### Magnetic target bearing vector

A magnetic target can be considered a magnetic diploe when the distance between the target and the measurement array is greater than 2.5 times the size of the target. The magnetic field generated by the magnetic diploe cat be expressed as19

$${mathbf{B}} = frac{{mu_{0} }}{{4pi r^{5} }}[3({mathbf{M}} cdot {mathbf{r}}){mathbf{r}} – r^{2} {mathbf{M}}]$$

(1)

where µ0= 4π ×10-seven H/m is the permeability of free space. r= rr0 is the bearing vector. r0 is the unit vector of r, r is the size of r. M= mmm0 is the magnetic moment of the magnetic diploe. M is the size of M, m0 is the unit vector of M . “. ” presents the dot product of the vectors.

The magnitude of Bcan be calculated as

$$left| {mathbf{B}} right| = frac{mu Ms}{{4pi r^{3} }}$$

(2)

where s =[1 + 3(t)2]1/2 and you= r0m0. The magnitude ofBcan be measured by a scalar magnetometer. As can be seen in Eq. (2), |B | can be seen as a rotational invariant20. | B| understands only the magnitude ofr and magnetic target bearing information cannot be obtained. In order to understand the bearing information of the magnetic target, furthermore, the parameter s is assumed to be a spatial constant, we calculated the gradient of | B| as following

$${mathbf{G}} = nabla left| {mathbf{B}} right| = – frac{3mu Ms}{{4pi r^{4} }}{mathbf{r}}_{{mathbf{0}}}$$

(3)

and the magnitude ofgis

$$left| {mathbf{G}} right| = frac{3mu Ms}{{4pi r^{4} }}$$

(4)

According to Eqs. (3) and (4), the unit bearing vector can be calculated as

$${mathbf{r}}_{{mathbf{0}}} = – frac{{mathbf{G}}}{{left| {mathbf{G}} right|}}$$

(5)

According to Eqs. (2) and (4), the magnitude of the bearing vector can be obtained

$$r = 3frac{{left| {mathbf{B}} right|}}{{left| {mathbf{G}} right|}}$$

(6)

Therefore, the bearing vector can be expressed as

$${mathbf{r}} = r cdot {mathbf{r}}_{{mathbf{0}}} = – frac{{3left| {mathbf{B}} right|}}{{left| {mathbf{G}} right|^{2} }}{mathbf{G}}$$

(seven)

Equation (7) shows that the bearing vector can be calculated by total field | B| and its gradient datag . | B| andg both can be measured by an array of scalar magnetometers. But, in fact, the parameters is not a spatial constant. Under these conditions, the gradient of | B | is deducted as

$${mathbf{G}} = nabla left| {mathbf{B}} right| = frac{3mu Ms}{{4pi r^{4} }}[k_{2} {mathbf{r}}_{{mathbf{0}}} – k_{1} {mathbf{m}}_{{mathbf{0}}} ]$$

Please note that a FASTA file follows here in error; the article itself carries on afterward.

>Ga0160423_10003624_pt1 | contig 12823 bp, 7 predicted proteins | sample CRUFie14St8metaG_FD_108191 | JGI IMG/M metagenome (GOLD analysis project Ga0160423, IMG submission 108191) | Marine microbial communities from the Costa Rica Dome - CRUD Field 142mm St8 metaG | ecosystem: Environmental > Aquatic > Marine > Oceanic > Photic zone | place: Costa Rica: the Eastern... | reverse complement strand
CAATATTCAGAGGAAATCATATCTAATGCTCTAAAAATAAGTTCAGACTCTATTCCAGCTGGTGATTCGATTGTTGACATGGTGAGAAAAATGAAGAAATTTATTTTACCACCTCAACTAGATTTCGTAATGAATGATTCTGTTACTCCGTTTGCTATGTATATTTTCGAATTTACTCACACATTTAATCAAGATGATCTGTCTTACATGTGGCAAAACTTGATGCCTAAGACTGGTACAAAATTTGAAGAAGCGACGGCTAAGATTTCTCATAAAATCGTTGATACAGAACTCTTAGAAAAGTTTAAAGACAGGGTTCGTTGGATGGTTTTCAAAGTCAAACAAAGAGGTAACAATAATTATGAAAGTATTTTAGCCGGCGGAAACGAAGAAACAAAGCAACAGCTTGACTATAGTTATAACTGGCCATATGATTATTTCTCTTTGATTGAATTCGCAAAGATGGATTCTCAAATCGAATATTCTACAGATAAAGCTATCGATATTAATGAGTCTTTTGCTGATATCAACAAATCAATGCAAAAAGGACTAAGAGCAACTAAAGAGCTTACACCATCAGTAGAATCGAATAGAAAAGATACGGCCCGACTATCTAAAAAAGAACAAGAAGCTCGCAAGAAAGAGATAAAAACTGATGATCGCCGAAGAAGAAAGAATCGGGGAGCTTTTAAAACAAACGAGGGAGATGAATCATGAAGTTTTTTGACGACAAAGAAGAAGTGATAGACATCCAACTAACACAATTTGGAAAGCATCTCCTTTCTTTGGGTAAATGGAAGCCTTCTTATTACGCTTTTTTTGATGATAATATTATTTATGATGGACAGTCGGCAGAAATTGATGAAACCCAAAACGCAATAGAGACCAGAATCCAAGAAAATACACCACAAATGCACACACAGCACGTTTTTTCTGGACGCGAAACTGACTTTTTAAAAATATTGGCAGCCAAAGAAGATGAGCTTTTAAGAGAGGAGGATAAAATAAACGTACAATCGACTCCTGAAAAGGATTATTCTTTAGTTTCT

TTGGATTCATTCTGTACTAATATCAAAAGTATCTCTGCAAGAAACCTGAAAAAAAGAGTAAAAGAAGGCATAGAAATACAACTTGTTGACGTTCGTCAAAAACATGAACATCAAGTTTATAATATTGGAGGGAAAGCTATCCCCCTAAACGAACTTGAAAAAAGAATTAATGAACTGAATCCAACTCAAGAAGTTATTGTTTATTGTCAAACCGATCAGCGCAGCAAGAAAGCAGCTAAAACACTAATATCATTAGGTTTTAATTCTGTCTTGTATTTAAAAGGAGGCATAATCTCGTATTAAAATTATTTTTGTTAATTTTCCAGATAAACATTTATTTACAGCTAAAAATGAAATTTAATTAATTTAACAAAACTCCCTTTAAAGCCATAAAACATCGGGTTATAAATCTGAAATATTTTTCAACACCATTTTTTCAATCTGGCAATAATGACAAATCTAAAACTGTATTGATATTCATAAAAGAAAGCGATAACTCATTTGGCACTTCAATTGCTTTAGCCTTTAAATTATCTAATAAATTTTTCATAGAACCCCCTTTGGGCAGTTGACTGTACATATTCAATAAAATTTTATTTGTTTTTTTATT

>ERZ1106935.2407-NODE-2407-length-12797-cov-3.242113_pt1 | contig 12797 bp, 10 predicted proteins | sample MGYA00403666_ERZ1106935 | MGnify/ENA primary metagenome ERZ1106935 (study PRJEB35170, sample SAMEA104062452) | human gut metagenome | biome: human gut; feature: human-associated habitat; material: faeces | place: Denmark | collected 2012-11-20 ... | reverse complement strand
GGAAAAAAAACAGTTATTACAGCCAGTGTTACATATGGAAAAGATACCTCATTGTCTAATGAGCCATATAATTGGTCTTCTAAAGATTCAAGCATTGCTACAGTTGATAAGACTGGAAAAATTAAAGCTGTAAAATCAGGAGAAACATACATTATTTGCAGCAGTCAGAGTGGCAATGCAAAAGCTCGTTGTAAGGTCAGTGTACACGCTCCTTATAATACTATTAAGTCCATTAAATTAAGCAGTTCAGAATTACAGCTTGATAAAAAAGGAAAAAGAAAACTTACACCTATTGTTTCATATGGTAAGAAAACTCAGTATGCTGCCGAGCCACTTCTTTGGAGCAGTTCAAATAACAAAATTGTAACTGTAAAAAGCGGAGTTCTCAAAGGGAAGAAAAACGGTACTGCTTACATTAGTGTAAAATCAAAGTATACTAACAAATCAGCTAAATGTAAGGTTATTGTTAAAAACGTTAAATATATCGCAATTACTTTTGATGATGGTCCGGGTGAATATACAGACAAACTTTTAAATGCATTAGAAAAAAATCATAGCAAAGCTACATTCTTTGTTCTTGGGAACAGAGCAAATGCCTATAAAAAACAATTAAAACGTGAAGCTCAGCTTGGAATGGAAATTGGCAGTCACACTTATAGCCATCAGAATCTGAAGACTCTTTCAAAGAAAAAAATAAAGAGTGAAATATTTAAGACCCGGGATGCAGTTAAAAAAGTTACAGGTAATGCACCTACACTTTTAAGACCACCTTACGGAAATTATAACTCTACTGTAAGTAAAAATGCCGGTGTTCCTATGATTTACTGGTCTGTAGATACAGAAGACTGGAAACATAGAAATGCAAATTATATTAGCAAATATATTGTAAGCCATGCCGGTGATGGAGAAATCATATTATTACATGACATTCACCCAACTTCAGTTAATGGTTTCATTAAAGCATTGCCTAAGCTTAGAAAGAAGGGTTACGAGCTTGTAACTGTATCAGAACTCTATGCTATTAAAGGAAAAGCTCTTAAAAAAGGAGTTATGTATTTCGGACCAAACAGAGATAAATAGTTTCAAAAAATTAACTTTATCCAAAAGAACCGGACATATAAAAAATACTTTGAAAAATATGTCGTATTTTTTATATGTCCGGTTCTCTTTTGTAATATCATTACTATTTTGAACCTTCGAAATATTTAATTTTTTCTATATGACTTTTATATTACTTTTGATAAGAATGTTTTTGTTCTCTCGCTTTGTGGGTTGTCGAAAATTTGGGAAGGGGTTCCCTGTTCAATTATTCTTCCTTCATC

(8)

where k1=you / s2, k2= you2/ s2+ 1. Then the magnitude of gcan also be obtained

$$left| {mathbf{G}} right| = frac{3mu Ms}{{4pi r^{4} }}k_{3}$$

(9)

where k3=[1 + (1 − t2)t2/s4]1/2. To obtain the unit bearing vector r0we define the unit vector of gfrom eqs. (8) and (9).

$${mathbf{G}}_{{mathbf{0}}} = frac{{mathbf{G}}}{{left| {mathbf{G}} right|}} = frac{{k_{2} {mathbf{r}}_{{mathbf{0}}} – k_{1} {mathbf{m}} _{{mathbf{0}}} }}{{k_{3} }}$$

(ten)

Therefore, the unit bearing vectorr0 can be deduced from Eq. (ten)

$${mathbf{r}}_{{mathbf{0}}} = frac{{k_{1} {mathbf{m}}_{{mathbf{0}}} + {mathbf{ G}}_{{mathbf{0}}} k_{3} }}{{k_{2} }}$$

(11)

The magnitude of the bearing vector can be obtained from the equations. (2) and (9)

$$r = frac{{left| {mathbf{B}} right|}}{{left| {mathbf{G}} right|}}k_{3}$$

(12)

The bearing vector can be expressed as

$${mathbf{r}} = r. {mathbf{r}}_{{mathbf{0}}} = frac{{k_{3} left| {mathbf{B}} right|}}{{left| {mathbf{G}} right|}}frac{{k_{1} {mathbf{m}}_{{mathbf{0}}} + {mathbf{G}}_{{mathbf {0}}} k_{3} }}{{k_{2} }}$$

(13)

### Iteration algorithm

As can be seen in Eq. (13), the bearing vector is determined by k1 , k2 , k3total field | B| and its gradient data g . If we know m0 andr0, k1 , k2 and k3can be calculated by their definition, total field | B| and its gradient data gcan be measured by an array of scalar magnetometers. Generally, the magnetic field of the magnetic target is aggravated by a hard and induced magnetic field21. When the hard magnetic field is small and the induced magnetic field is the main component, the orientation of the magnetic moment of the target is parallel to the orientation of the geomagnetic field. In practice, the induced magnetic field is much more important than the hard magnetic field18. In this study, only the induced magnetic field is considered. Thus, the unit magnetic moment vector m0 can be calculated based on magnetic inclination and declination, m0 can be expressed as follows

$${mathbf{m}}_{{mathbf{0}}} = [cos (I)cos (D),cos (I)sin (D),sin (I)]$$

(14)

where, Iand Drepresent respectively the magnetic inclination and declination of the local geomagnetic field at the measurement position. Their values ​​can be obtained from the International Geomagnetic Reference Field (IGRF).

r0 and m0 can be calculated by Eqs. (5) and (14), respectively, therefore,k1,k2andk3can be calculated. However, the r0 calculated by eq. (5) is an approximation because the parametersis assumed to be a spatial constant. In order to improve the accuracy of the bearing vector, an iteration algorithm is used to update ther0 and the iteration algorithm pseudocode is expressed in Table 1.

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